• So it shouldn’t come as a surprise that Bolsonaro is a polarizing figure…
I know this because I’ve met older Brazilians who like what he’s doing for Brazil’s economy.
I also know many young Brazilians who hate his guts. I even heard hundreds of young Brazilians chanting what basically translates to, “Hey Bolsonaro, **** off” at a Carnaval block party in Florianópolis last weekend.
Apparently, chants like this broke out in cities across Brazil during Carnaval.
• Still, this negative sentiment hasn’t kept money from pouring into Brazilian stocks…
Just look at this chart.
It shows the performance of the Ibovespa Brasil Sao Paulo Stock Exchange Index since the start of 2018. This index is basically Brazil’s version of the S&P 500.
You can see that it’s up 10% since Bolsonaro won the election on October 28. That’s a big move, but even that understates the “Bolsonaro Effect.”
I say this because Brazilian stocks have rallied around 20% since October 7… the day before Bolsonaro took the lead in the first round of presidential elections. And they’re up 43% since mid-September.
Why the excitement? Simple…
• Bolsonaro wants to bring major reform to Brazil…
He wants to rein in budget deficits. He wants to cut taxes. He wants to bring about pension reform. And he wants to privatize government enterprises.
In short, Bolsonaro wants to undo the damage inflicted by previous leftist Brazilian politicians. So the business community likes him.
That’s why Brazilian stocks have been surging lately.
Of course, the question is whether they’ll keep rallying. And that ultimately depends on if Bolsonaro can deliver on his campaign promises.
Unfortunately, I don’t have a crystal ball. So I can’t tell you if this will happen or not.
But I will say this… The market appears confident in Bolsonaro getting things done.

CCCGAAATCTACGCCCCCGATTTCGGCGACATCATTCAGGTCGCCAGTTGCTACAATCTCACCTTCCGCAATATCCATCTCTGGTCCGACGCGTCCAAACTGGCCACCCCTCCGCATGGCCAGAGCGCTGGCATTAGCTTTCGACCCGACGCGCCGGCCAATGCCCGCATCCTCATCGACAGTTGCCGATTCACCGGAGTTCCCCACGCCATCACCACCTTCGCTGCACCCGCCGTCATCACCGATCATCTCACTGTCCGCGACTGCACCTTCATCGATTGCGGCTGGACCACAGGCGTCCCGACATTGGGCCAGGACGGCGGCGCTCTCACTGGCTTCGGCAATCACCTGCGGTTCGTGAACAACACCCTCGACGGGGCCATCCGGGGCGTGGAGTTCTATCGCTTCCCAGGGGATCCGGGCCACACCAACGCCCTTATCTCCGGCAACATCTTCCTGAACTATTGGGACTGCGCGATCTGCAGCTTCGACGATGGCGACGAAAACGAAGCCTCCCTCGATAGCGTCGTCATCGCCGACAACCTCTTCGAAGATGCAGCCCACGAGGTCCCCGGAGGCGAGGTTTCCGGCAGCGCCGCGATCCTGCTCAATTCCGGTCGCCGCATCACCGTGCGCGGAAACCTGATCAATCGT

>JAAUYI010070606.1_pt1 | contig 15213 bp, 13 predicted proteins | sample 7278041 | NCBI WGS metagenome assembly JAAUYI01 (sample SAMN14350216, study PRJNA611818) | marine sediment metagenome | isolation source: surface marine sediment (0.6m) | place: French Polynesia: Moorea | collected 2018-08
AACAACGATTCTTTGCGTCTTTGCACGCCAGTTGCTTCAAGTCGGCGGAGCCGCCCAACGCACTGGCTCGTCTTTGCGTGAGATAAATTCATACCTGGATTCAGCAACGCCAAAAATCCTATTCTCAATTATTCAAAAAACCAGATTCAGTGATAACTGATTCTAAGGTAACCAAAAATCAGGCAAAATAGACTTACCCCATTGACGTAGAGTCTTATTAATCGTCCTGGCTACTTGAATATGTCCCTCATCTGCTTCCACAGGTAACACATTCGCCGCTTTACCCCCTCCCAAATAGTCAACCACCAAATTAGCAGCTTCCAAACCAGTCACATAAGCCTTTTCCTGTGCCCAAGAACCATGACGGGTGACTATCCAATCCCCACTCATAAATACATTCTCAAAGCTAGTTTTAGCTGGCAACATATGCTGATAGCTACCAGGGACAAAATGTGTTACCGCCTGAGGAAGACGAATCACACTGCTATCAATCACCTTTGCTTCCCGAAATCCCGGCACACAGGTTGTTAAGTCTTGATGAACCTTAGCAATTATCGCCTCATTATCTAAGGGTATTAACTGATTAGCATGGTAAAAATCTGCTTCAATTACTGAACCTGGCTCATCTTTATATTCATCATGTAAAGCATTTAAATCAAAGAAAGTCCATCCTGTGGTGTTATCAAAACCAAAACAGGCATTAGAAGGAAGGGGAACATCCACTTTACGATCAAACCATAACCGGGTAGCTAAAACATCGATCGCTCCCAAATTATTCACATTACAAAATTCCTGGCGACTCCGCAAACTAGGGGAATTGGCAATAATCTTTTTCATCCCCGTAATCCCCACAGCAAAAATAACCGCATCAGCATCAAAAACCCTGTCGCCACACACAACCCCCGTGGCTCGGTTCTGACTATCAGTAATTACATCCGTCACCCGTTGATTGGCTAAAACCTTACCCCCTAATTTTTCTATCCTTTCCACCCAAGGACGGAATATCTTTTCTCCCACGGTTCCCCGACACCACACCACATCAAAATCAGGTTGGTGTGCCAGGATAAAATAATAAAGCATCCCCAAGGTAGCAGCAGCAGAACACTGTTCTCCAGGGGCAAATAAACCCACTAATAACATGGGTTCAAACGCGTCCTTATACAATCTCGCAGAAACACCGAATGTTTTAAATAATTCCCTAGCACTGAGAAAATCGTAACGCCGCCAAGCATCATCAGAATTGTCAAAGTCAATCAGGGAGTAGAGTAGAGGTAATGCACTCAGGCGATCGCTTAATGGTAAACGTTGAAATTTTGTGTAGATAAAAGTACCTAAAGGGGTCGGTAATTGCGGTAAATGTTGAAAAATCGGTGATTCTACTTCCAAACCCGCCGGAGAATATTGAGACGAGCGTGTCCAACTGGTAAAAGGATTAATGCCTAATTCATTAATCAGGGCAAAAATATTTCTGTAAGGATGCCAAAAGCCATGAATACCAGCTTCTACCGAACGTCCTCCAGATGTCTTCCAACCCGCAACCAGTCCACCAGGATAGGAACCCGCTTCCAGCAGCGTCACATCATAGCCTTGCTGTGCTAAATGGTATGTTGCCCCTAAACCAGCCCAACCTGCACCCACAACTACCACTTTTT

• I say this because Brazilian stocks are in a strong uptrend…
You can see what I mean below.
This chart shows the performance the iShares MSCI Brazil Capped ETF (EWZ) over the past year. This fund invests in a basket of Brazilian stocks.
As you can see, EWZ has rallied 18% since September 2018. This is a bullish sign… and I expect the rally to continue.
• So consider stepping out of your comfort zone and speculating on Brazilian stocks…
You can easily do this with EWZ, which is a relatively safe way to profit on Brazilian stocks.
Just understand that Brazilian stocks come with risk… so treat this as a speculation.
Don’t bet more money than you can afford to lose. Limit your downside with trailing stop losses. And take profits as they come.
You should also know that Brazil doesn’t need to turn into a utopia overnight for this trade to work out. Things just need to get a little better. And economically at least, it looks like that’s the way things are headed in Brazil.
March 13, 2019
Our readers respond to last weekend’s Dispatch, “Will This Megatrend Become a Government Tool?”…
Your argument about EV pollution doesn’t hold air for two main reasons. EVs are a solution to one of the biggest health issues we face, that of localized air pollution. Even if the power is generated by “dirty” sources, the pollution points are dispersed away from population centers. The other reason is that there are around 8,500 fossil fuel-based power plants in the U.S. vs. over 200 million privately owned cars and trucks. It’s far easier and less costly to monitor and manage the emissions from 8,500 point sources of emissions than 200 million.